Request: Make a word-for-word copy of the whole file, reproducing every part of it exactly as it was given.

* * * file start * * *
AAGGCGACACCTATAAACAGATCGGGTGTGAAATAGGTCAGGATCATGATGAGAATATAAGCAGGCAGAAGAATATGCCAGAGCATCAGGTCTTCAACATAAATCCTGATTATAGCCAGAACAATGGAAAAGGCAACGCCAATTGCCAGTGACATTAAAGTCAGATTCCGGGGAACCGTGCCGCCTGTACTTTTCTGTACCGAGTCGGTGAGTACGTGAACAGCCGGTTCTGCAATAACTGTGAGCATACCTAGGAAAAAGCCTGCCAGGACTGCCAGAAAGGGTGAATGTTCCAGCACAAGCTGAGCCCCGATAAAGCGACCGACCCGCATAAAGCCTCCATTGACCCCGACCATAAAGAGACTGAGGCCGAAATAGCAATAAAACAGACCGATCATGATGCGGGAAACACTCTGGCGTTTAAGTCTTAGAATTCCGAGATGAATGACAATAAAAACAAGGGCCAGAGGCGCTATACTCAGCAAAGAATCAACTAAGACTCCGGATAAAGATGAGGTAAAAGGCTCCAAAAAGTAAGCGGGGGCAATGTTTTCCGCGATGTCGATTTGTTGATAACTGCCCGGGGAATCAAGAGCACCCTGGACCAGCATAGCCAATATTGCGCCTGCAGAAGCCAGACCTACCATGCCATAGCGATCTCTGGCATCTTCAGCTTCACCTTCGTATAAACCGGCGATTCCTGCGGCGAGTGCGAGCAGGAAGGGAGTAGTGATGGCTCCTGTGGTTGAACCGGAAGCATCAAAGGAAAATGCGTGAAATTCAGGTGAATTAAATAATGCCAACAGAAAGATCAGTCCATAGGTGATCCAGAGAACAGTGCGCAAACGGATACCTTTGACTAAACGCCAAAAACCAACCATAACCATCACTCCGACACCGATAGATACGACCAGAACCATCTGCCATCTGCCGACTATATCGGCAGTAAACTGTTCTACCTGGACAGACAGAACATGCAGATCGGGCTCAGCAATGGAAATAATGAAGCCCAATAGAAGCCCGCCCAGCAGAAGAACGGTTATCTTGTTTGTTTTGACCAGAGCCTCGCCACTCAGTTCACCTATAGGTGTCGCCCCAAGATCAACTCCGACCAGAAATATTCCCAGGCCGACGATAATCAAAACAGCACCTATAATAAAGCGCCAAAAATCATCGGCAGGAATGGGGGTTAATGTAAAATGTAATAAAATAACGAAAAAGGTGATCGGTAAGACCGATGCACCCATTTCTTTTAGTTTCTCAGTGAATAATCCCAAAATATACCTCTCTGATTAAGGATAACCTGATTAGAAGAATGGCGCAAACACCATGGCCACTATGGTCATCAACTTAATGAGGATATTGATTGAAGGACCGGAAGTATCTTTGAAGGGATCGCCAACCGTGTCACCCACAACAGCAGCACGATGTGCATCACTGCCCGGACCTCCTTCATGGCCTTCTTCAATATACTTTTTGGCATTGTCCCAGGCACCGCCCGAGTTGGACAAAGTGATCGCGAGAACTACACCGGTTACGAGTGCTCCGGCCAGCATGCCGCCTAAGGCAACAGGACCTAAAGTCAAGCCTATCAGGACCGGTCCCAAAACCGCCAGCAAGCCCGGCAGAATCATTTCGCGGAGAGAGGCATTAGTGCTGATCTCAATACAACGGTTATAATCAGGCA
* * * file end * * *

AAGGCGACACCTATAAACAGATCGGGTGTGAAATAGGTCAGGATCATGATGAGAATATAAGCAGGCAGAAGAATATGCCAGAGCATCAGGTCTTCAACATAAATCCTGATTATAGCCAGAACAATGGAAAAGGCAACGCCAATTGCCAGTGACATTAAAGTCAGATTCCGGGGAACCGTGCCGCCTGTACTTTTCTGTACCGAGTCGGTGAGTACGTGAACAGCCGGTTCTGCAATAACTGTGAGCATACCTAGGAAAAAGCCTGCCAGGACTGCCAGAAAGGGTGAATGTTCCAGCACAAGCTGAGCCCCGATAAAGCGACCGACCCGCATAAAGCCTCCATTGACCCCGACCATAAAGAGACTGAGGCCGAAATAGCAATAAAACAGACCGATCATGATGCGGGAAACACTCTGGCGTTTAAGTCTTAGAATTCCGAGATGAATGACAATAAAAACAAGGGCCAGAGGCGCTATACTCAGCAAAGAATCAACTAAGACTCCGGATAAAGATGAGGTAAAAGGCTCCAAAAAGTAAGCGGGGGCAATGTTTTCCGCGATGTCGATTTGTTGATAACTGCCCGGGGAATCAAGAGCACCCTGGACCAGCATAGCCAATATTGCGCCTGCAGAAGCCAGACCTACCATGCCATAGCGATCTCTGGCATCTTCAGCTTCACCTTCGTATAAACCGGCGATTCCTGCGGCGAGTGCGAGCAGGAAGGGAGTAGTGATGGCTCCTGTGGTTGAACCGGAAGCATCAAAGGAAAATGCGTGAAATTCAGGTGAATTAAATAATGCCAACAGAAAGATCAGTCCATAGGTGATCCAGAGAACAGTGCGCAAACGGATACCTTTGACTAAACGCCAAAAACCAACCATAACCATCACTCCGACACCGATAGATACGACCAGAACCATCTGCCATCTGCCGACTATATCGGCAGTAAACTGTTCTACCTGGACAGACAGAACATGCAGATCGGGCTCAGCAATGGAAATAATGAAGCCCAATAGAAGCCCGCCCAGCAGAAGAACGGTTATCTTGTTTGTTTTGACCAGAGCCTCGCCACTCAGTTCACCTATAGGTGTCGCCCCAAGATCAACTCCGACCAGAAATATTCCCAGGCCGACGATAATCAAAACAGCACCTATAATAAAGCGCCAAAAATCATCGGCAGGAATGGGGGTTAATGTAAAATGTAATAAAATAACGAAAAAGGTGATCGGTAAGACCGATGCACCCATTTCTTTTAGTTTCTCAGTGAATAATCCCAAAATATACCTCTCTGATTAAGGATAACCTGATTAGAAGAATGGCGCAAACACCATGGCCACTATGGTCATCAACTTAATGAGGATATTGATTGAAGGACCGGAAGTATCTTTGAAGGGATCGCCAACCGTGTCACCCACAACAGCAGCACGATGTGCATCACTGCCCGGACCTCCTTCATGGCCTTCTTCAATATACTTTTTGGCATTGTCCCAGGCACCGCCCGAGTTGGACAAAGTGATCGCGAGAACTACACCGGTTACGAGTGCTCCGGCCAGCATGCCGCCTAAGGCAACAGGACCTAAAGTCAAGCCTATCAGGACCGGTCCCAAAACCGCCAGCAAGCCCGGCAGAATCATTTCGCGGAGAGAGGCATTAGTGCTGATCTCAATACAACGGTTATAATCAGGCA